Cornell men’s basketball season ends in 88-83 loss at Ohio State in NIT

Two days removed from earning its first-ever bid to the National Invitational Tournament, Cornell men’s basketball had Ohio State on the ropes. Each team took swings with double-figure leads, but with a minute remaining, the Big Red led by two.

Fifth-year forward Jamison Battle knocked down a three with 43 seconds remaining, putting the Buckeyes up 82-81. Then came the first of two crucial mistakes for Cornell.
Junior guard Nazir Williams took the inbound and quickly went to the other end but stumbled and lost the ball. That resulted in a quick layup from freshman forward Devin Royal to put Ohio State up three.

The Big Red brought the ball up and coach Brian Earl took his last timeout. With 14 seconds left, senior guard Isaiah Gray rolled toward the hoop and missed a completely wide-open layup to cut it back down to one. Cornell had to foul and the Buckeyes made their free throws, shutting down the Big Red’s hope of their first Big Ten win in 14 years in an 88-83 Ohio State victory.

Cornell nearly pulled the upset without leading scorer Chris Manon, who didn’t play because of an injury. The senior guard sat at the end of the bench with a boot over his left foot and had to helplessly watch his career in Ithaca come to a sour close.

Still, others stepped up. Despite the costly miss, Gray led all scorers with 19 points off 8-for-10 shooting. He threw down another thunderous dunk, similar to his play that landed second on SportsCenter toward the end of the loss against Syracuse in December. Junior forward Guy Ragland Jr. came off the bench with 17 points while all-Ivy junior guard Nazir Williams registered 14. Sophomore sharpshooter Cooper Noard had 10 and rising freshman guard Jake Fiegan had nine.

The careers of Manon, Gray, Sean Hansen and Keller Boothby came to a close with the loss. All four have a year of eligibility remaining but can’t use it at Cornell or any other Ivy institution because of the league rules on graduate players.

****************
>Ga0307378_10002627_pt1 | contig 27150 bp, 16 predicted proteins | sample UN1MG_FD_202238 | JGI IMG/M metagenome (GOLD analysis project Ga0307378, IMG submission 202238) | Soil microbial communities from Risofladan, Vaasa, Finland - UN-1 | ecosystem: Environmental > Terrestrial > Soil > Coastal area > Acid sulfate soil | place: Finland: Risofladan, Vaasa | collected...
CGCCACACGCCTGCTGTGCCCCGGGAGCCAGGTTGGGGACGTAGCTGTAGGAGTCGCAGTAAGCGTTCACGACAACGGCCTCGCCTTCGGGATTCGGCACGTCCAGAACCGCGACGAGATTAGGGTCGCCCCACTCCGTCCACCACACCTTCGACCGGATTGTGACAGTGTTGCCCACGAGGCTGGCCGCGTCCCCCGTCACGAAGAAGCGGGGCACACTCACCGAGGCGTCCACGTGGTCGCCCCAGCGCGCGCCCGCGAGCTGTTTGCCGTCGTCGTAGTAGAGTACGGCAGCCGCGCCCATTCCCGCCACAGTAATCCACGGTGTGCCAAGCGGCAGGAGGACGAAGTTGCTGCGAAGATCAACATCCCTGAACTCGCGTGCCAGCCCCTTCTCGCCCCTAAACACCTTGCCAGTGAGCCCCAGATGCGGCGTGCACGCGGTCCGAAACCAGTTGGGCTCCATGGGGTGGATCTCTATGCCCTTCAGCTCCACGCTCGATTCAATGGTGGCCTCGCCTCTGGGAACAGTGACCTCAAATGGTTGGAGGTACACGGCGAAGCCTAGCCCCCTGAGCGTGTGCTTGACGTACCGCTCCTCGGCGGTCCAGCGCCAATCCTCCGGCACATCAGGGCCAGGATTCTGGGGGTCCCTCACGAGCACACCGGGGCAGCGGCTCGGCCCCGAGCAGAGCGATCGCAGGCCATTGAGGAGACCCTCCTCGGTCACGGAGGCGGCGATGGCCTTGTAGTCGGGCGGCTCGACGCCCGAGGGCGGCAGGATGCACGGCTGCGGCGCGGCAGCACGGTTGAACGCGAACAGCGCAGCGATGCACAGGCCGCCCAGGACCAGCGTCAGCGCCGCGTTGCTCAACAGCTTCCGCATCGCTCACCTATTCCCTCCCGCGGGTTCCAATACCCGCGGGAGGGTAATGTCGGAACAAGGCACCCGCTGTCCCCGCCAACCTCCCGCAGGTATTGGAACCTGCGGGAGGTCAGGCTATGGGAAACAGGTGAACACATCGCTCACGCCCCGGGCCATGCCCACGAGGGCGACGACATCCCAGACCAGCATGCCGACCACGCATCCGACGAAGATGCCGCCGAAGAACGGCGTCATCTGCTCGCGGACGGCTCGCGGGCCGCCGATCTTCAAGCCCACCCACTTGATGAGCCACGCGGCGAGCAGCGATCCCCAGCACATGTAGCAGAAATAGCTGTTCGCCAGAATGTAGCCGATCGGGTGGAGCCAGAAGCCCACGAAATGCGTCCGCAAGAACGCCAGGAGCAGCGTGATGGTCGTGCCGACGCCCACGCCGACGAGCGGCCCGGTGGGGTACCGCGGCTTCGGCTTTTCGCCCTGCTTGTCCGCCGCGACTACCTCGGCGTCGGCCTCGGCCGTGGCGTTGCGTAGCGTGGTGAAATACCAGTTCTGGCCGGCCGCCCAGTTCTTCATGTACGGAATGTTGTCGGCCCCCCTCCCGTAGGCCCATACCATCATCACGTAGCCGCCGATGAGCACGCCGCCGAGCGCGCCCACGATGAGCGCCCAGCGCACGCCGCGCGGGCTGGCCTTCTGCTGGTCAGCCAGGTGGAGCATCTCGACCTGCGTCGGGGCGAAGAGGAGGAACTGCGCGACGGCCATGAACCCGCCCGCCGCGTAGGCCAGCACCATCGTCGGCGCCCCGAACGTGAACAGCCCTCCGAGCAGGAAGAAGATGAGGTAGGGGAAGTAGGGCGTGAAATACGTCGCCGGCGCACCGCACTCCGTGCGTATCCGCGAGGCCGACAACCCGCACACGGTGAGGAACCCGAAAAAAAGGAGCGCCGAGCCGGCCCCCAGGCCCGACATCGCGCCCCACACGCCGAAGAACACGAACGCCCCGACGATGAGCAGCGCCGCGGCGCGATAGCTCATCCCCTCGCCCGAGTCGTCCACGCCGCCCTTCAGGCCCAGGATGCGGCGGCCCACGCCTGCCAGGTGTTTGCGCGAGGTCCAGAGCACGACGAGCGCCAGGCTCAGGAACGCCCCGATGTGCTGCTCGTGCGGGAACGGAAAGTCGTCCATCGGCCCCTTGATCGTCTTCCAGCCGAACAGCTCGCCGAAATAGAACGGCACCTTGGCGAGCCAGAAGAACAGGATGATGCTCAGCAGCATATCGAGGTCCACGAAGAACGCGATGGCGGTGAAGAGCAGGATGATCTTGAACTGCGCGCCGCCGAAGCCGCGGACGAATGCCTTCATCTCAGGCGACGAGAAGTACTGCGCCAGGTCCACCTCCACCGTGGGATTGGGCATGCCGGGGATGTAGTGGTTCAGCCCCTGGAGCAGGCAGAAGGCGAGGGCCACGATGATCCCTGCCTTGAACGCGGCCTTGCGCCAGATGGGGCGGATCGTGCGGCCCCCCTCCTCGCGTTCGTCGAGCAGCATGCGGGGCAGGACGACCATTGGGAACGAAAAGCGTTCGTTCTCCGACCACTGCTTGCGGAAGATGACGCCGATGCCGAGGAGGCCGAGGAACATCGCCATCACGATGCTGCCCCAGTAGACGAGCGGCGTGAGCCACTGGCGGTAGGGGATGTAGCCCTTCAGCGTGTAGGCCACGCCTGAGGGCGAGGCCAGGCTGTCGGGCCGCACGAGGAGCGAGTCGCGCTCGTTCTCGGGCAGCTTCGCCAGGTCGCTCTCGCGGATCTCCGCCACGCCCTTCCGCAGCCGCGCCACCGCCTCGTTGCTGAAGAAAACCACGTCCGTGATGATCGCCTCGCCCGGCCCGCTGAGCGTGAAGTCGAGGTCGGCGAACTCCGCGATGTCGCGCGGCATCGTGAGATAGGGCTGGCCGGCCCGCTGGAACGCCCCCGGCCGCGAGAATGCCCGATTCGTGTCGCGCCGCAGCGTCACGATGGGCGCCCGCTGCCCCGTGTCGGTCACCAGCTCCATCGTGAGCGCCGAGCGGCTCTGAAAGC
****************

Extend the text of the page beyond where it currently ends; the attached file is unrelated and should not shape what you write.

Their time may have been brief, but they helped spark a massive program turnaround. The four led Cornell to a 22-8 record with an 11-3 Ivy clip — both bests since the 2010 Sweet 16 run. Each of their three seasons culminated with an Ivy Madness appearance, even though the Big Red lost each semifinal. They went a combined 54-30, as Earl had just 34 combined victories and one Ivy Madness appearance in the three seasons prior.

Still, Cornell has light at the end of the title. As long as the Big Red doesn’t lose pieces to the transfer portal, it’ll bring back a solid core. Williams has a year of eligibility and could be an early frontrunner for 2025 Ivy League Player of the Year. Noard, who had a breakout season, returns along with Ragland, who’s played starter’s minutes off the bench the last few seasons. AK Okereke developed into a rising star as a sophomore and both Fiegan and Jacob Beccles showed lots of potential as freshmen.

Will there be gaps to fill? Absolutely. Are the four-star seniors replaceable? Absolutely not. But better days lie ahead, even though a promising season ended with two disappointing losses.


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